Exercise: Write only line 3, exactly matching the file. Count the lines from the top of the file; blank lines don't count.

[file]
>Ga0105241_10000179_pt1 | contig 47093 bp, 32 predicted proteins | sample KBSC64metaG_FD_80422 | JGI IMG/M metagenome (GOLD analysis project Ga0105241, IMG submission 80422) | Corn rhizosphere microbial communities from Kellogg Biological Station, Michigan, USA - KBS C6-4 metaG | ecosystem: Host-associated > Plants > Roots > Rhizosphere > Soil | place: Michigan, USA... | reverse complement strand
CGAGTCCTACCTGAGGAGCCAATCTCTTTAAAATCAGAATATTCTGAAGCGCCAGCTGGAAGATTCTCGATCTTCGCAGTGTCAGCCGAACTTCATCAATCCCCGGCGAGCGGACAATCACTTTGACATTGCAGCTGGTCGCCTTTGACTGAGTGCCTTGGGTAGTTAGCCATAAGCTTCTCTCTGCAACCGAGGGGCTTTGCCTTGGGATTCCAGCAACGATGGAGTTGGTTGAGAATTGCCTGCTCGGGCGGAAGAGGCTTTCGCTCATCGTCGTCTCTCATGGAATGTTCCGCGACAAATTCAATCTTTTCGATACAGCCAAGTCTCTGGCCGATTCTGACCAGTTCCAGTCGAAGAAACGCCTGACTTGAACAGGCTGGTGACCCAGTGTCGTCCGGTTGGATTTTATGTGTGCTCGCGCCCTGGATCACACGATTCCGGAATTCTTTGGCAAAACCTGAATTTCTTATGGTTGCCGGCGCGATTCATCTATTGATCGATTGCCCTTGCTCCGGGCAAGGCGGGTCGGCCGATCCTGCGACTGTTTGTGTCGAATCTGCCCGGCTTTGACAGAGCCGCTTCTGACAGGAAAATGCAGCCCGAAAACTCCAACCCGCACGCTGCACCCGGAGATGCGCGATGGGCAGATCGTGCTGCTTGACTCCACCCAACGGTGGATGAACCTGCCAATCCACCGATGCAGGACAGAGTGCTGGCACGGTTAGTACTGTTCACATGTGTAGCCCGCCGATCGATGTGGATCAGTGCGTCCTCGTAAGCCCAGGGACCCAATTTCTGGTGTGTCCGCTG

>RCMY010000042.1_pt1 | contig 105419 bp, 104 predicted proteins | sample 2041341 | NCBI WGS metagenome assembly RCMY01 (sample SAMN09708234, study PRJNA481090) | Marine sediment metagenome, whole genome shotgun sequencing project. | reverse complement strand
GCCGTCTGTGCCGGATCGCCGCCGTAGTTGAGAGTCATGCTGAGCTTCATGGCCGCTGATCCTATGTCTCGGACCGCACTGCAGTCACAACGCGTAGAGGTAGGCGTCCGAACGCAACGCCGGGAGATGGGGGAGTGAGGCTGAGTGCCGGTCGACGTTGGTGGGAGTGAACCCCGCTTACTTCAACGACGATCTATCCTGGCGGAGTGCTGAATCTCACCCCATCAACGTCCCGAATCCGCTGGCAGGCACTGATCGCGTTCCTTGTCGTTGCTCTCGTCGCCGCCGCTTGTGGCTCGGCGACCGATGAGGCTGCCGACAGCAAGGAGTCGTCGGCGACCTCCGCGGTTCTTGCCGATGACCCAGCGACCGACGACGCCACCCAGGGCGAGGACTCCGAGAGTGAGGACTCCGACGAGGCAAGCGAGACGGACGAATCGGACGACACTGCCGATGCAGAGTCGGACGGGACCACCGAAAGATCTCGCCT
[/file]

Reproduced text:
>RCMY010000042.1_pt1 | contig 105419 bp, 104 predicted proteins | sample 2041341 | NCBI WGS metagenome assembly RCMY01 (sample SAMN09708234, study PRJNA481090) | Marine sediment metagenome, whole genome shotgun sequencing project. | reverse complement strand